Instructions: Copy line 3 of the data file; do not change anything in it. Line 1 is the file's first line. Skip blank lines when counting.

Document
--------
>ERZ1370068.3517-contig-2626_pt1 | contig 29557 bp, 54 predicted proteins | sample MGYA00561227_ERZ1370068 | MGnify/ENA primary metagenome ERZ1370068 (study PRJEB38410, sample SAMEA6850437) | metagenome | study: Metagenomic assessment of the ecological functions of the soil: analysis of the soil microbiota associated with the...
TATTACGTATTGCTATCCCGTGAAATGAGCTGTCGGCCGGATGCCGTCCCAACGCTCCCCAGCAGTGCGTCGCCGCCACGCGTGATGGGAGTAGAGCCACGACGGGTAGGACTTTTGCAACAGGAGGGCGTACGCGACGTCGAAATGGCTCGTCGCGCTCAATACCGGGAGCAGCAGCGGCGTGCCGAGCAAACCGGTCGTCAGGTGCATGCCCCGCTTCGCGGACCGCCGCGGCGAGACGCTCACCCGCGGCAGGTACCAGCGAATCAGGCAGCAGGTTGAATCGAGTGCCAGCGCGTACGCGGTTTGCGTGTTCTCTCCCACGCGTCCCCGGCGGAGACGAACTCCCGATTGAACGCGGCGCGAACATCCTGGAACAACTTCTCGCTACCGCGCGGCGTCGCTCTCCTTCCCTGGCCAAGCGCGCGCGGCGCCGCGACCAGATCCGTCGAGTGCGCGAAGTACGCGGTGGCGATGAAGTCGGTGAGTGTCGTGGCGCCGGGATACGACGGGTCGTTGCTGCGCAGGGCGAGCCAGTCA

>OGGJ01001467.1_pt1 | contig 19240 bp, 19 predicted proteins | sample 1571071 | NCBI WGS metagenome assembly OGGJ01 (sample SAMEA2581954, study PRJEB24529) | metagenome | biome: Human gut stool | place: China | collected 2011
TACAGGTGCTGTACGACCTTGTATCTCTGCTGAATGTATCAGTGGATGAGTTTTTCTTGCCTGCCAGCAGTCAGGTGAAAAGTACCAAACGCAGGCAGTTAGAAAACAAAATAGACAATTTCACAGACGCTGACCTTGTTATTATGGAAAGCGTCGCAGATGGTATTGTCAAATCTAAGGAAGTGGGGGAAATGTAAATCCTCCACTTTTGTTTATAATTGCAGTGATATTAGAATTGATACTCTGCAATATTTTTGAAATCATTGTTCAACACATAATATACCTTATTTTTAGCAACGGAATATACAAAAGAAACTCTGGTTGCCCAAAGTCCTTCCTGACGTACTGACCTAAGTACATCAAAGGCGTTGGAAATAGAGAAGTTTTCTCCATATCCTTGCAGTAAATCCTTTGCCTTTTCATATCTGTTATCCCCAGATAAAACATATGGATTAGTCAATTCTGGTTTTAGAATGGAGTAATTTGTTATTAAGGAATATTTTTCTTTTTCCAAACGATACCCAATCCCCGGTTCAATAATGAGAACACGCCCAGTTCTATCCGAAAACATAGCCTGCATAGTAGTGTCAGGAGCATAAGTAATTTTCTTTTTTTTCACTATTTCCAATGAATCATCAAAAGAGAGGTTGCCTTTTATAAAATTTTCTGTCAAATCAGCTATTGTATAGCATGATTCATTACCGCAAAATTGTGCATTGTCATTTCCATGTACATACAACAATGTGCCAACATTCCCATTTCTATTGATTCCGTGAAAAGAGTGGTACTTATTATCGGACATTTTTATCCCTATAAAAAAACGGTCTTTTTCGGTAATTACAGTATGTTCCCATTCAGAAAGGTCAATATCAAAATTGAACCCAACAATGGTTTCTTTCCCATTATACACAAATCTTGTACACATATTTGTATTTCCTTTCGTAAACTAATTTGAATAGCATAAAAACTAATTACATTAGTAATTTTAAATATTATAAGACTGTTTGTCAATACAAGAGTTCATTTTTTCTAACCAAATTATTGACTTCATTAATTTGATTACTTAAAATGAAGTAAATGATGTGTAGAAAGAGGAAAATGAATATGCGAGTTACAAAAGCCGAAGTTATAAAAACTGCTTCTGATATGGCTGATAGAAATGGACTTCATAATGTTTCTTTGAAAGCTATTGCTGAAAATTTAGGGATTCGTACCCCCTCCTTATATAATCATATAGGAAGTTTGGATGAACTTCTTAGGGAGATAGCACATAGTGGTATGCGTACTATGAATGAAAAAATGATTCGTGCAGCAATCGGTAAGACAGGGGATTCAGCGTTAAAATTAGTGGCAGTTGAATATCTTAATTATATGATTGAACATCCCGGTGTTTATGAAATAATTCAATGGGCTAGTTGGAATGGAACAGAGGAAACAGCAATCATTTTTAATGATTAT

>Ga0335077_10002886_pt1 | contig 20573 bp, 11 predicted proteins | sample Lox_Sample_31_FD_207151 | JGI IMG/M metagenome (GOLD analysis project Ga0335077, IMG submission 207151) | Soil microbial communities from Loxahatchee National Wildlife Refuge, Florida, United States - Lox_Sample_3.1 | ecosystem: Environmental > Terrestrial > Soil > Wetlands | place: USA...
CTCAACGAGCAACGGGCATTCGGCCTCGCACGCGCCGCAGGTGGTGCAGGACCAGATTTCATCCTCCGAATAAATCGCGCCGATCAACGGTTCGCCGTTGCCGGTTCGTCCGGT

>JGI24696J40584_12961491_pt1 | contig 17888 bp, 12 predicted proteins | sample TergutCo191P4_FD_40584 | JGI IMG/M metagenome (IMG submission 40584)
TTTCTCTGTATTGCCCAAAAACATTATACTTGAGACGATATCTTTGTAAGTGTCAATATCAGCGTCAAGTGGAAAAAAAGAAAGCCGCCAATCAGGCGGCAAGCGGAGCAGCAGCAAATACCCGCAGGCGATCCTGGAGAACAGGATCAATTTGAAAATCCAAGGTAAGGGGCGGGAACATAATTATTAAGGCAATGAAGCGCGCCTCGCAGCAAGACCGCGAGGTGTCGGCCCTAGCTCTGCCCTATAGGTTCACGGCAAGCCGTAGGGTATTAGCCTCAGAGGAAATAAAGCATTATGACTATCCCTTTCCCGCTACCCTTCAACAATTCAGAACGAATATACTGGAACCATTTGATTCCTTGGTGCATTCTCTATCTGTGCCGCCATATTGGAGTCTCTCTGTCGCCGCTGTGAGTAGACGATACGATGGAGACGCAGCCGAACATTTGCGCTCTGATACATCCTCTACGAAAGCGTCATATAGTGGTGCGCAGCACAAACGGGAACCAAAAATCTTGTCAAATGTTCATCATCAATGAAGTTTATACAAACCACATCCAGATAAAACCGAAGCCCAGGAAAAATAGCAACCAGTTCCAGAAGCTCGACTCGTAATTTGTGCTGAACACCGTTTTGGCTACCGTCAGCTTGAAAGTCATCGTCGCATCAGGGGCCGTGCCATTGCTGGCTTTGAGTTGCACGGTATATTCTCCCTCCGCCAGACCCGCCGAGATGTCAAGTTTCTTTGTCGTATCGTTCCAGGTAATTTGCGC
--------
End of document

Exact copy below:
>OGGJ01001467.1_pt1 | contig 19240 bp, 19 predicted proteins | sample 1571071 | NCBI WGS metagenome assembly OGGJ01 (sample SAMEA2581954, study PRJEB24529) | metagenome | biome: Human gut stool | place: China | collected 2011